forming an inorganic mixture by mixing effective amounts of alumina, clay and a magnesia source to produce, after firing, said ceramic body comprising at least about 95 percent cordierite in the crystalline phase;
adding to said inorganic mixture from about 20 weight percent to about 40 weight percent of a pore-forming material capable of volatilizing, oxidizing or otherwise disintegrating below the sintering temperature, wherein said pore-forming material has a particle size of less than about 35 microns, in an amount effective to produce, after firing, at least about 45 percent porosity, wherein the average pore size is between about 8 and about 12 microns, to form a mixture;
adding water and a binder to said mixture to form a paste;
forming a green body from said paste; and
heating said green body to a firing temperature in the range from about 1250° to about 1350° C. to form a porous cordierite body.
6. A method, as claimed in claim 5, wherein:
said mixture comprises about 20 percent for up by weight of said pore-forming material.
7. A method, as claimed in claim 5, further comprising a step of:
adding free silica to said inorganic mixture to form a second inorganic mixture comprising about 5 weight percent free silica.
8. A method, as claimed in claim 5, wherein:
said pore-forming material comprises material selected from the group consisting of yeast, nut shells, latex spheres and plastic polymer resins.
9. A method, as claimed in claim 5, wherein:
said pore-forming material comprises walnut shells.
10. A method, as claimed in claim 5, further comprising the step of:
calcining said inorganic mixture at a temperature between about 1200° and about 1395° C. to form a calcined mixture prior to adding said pore-forming material.
11. A method, as claimed in claim 5, wherein:
sufficient water is added to produce said paste having a water content from about 36 percent to about 42 percent water.
12. A method, as claimed in claim 5, wherein:
said step of forming a green body includes extrusion.
13. A method, as claimed in claim 5, further comprising a step of:
inserting a shape-forming aid into said green body prior to said heating.
14. A method, as claimed in claim 5, further comprising a step of:
inserting a rod into said green body prior to said heating, said rod having a thermal expansion coefficient greater than that of cordierite.
15. A method, as claimed in claim 5, further comprising a step of:
inserting a shape-forming rod into said green body prior to said heating, wherein said shape-forming rod comprises alumina.
16. A method, as claimed in claim 5, wherein said step of forming an inorganic mixture comprises:
forming an inorganic mixture which includes about 14 weight percent alumina.
17. A method, as claimed in claim 5, wherein said step of forming an inorganic mixture comprises:
forming an inorganic mixture which includes about 44 weight percent clay.
18. A method, as claimed in claim 5, wherein said step of forming an inorganic mixture comprising:
forming an inorganic mixture which included about 42 weight percent magnesia source.
19. A method, as claimed in claim 5, wherein:
said magnesia source comprises talc.
20. A method, as claimed in claim 5, wherein:
said porous cordierite body has a density of between about 1.1 and about 1.6 g/cc.
21. A method, as claimed in claim 5, wherein:
said porous cordierite body has a porosity of about 50 percent.
22. A method, as claimed in claim 4, further comprising a step of:
adding free silica to said inorganic mixture to form a second inorganic mixture comprising about five weight percent free silica.
23. A method as claimed in claim 4, wherein:
said pore-forming material comprises walnut shells.
24. A method, as claimed in claim 4, wherein:
sufficient water is added to produce said paste, having a water content from about 36 percent to about 42 percent water.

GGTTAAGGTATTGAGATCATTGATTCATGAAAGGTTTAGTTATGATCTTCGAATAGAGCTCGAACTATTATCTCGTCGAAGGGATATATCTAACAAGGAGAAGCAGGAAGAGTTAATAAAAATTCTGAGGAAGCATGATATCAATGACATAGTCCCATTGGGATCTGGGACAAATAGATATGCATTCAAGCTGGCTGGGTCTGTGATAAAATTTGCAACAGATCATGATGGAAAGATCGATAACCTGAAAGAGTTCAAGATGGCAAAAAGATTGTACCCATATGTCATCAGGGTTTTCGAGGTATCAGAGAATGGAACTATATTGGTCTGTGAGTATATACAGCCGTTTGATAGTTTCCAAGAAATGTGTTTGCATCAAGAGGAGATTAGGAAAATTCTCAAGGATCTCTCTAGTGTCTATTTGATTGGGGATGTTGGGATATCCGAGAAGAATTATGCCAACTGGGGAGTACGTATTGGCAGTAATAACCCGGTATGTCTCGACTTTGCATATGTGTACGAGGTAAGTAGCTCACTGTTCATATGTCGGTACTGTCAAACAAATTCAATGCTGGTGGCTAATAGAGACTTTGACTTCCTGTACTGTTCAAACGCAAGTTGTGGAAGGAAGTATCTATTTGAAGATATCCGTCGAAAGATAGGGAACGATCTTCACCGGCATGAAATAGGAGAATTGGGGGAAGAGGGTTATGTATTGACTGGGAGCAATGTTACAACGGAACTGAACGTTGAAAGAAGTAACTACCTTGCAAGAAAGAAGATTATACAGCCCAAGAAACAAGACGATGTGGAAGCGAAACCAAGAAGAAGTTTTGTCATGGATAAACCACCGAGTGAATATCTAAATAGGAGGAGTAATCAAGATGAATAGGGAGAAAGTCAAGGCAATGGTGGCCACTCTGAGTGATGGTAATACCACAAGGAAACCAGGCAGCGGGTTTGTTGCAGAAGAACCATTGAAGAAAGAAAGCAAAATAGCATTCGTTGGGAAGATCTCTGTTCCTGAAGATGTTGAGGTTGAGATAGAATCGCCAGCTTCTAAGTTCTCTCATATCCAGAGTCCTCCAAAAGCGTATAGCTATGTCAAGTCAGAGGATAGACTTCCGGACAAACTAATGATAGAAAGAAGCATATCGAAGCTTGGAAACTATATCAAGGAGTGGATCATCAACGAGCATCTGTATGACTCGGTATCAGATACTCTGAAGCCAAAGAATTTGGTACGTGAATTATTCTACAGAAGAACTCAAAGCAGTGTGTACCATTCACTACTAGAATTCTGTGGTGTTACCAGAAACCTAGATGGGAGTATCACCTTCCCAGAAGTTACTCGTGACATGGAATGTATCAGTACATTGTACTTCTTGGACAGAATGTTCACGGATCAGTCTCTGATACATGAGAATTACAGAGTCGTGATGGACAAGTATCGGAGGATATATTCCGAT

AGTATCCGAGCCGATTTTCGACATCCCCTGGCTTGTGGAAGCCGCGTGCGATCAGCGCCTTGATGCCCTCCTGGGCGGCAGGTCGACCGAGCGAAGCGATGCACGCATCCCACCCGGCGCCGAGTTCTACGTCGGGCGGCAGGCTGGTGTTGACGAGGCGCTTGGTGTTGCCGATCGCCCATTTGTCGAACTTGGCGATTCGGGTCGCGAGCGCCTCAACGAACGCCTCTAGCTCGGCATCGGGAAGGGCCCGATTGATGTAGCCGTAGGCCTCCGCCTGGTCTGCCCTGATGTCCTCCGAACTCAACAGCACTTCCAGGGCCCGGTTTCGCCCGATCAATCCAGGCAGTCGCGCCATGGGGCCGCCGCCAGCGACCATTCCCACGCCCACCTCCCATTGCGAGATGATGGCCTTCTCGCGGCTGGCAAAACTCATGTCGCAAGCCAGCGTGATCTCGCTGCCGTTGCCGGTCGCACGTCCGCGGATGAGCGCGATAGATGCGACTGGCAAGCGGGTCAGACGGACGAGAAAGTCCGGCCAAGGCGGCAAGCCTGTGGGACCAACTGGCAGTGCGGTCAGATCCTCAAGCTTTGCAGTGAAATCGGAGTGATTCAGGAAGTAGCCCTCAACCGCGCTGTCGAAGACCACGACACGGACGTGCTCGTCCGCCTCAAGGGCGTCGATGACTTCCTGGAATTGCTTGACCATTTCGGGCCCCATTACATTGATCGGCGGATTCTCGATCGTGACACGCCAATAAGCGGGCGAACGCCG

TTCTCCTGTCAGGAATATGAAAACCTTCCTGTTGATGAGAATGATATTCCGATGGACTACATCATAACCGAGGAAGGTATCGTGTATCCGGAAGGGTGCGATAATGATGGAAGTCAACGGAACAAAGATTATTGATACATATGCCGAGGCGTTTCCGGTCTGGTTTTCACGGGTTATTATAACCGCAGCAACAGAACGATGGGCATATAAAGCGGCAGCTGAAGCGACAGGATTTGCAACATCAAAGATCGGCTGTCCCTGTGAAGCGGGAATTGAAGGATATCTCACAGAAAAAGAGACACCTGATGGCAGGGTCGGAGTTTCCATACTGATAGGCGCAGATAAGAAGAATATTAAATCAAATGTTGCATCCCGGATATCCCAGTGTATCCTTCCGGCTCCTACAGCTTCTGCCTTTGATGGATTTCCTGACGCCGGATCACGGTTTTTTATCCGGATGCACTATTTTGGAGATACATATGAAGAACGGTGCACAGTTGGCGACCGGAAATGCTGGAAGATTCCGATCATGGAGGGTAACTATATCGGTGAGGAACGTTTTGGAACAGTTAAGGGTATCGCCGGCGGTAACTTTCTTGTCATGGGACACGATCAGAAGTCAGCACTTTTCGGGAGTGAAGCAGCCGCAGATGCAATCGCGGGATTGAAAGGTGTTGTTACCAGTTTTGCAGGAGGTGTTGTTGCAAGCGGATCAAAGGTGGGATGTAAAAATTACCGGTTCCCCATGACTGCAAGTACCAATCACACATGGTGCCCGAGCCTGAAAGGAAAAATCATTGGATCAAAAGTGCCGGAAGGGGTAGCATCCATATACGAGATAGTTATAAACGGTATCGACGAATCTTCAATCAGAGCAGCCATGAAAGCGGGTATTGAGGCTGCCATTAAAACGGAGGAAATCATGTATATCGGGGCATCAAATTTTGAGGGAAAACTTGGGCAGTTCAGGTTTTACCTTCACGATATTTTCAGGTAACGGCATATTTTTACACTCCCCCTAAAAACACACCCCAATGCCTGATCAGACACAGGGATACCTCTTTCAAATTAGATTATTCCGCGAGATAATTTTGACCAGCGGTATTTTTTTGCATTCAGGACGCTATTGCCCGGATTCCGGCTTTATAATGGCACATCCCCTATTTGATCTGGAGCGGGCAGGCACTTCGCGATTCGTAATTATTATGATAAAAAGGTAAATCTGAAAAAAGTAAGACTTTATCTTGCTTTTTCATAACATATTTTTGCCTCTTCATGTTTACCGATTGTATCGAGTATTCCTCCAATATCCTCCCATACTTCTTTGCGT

25. A method, as claimed in claim 4, wherein said step of forming an inorganic mixture comprises:
forming an inorganic mixture which includes about 14 weight percent alumina.
26. A method, as claimed in claim 4, wherein said step of forming an inorganic mixture comprises:
forming an inorganic mixture which includes about 44 weight percent clay.
27. A method, as claimed in claim 4, wherein said step of forming an inorganic mixture comprises:
forming an inorganic mixture which includes about 42 weight percent magnesia source.
28. A method, as claimed in claim 4, wherein:
said magnesia source comprises talc.
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US8591623B2 (en) 2008-02-29 2013-11-26 Corning Incorporated Honeycomb manufacturing method using ground nut shells and honeycomb body produced thereby
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US5523150A (en) * 1989-01-20 1996-06-04 Nkk Corporation Metal-impregnated refractory product
US5296423A (en) * 1992-01-03 1994-03-22 Corning Incorporated Cordierite substrates
US5409870A (en) * 1992-11-20 1995-04-25 Corning Incorporated Modified cordierite precursors
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WO2002011781A1 (en) * 2000-08-04 2002-02-14 Orthogem Limited Porous synthetic bone graft and method of manufacture thereof
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KR100853635B1 (en) 2000-08-04 2008-08-25 오르토겜 리미티드 Porous synthetic bone graft and method of manufacture thereof
US7094371B2 (en) 2000-08-04 2006-08-22 Orthogem Limited Porous synthetic bone graft and method of manufacture thereof
US20070087144A1 (en) * 2005-10-18 2007-04-19 Multi-Color Corporation Shrink sleeve for an article closure
US20110177267A9 (en) * 2005-10-18 2011-07-21 Multi-Color Corporation Shrink sleeve for an article closure
US8932706B2 (en) 2005-10-27 2015-01-13 Multi-Color Corporation Laminate with a heat-activatable expandable layer
US8038759B2 (en) 2005-11-16 2011-10-18 Geoz Technologies, Inc. Fibrous cordierite materials
US20090011919A1 (en) * 2006-03-17 2009-01-08 Ngk Insulators, Ltd. Process for producing honeycomb structure
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US7858554B2 (en) * 2007-05-24 2010-12-28 Geo2 Technologies, Inc. Cordierite fiber substrate and method for forming the same
US8591623B2 (en) 2008-02-29 2013-11-26 Corning Incorporated Honeycomb manufacturing method using ground nut shells and honeycomb body produced thereby
US8394732B2 (en) 2010-07-23 2013-03-12 King Abdulaziz City For Science And Technology Sintered cordierite glass-ceramic bodies
US8925350B2 (en) 2010-07-23 2015-01-06 King Abdulaziz City For Science And Technology Preparation of sintered cordierite glass-ceramic bodies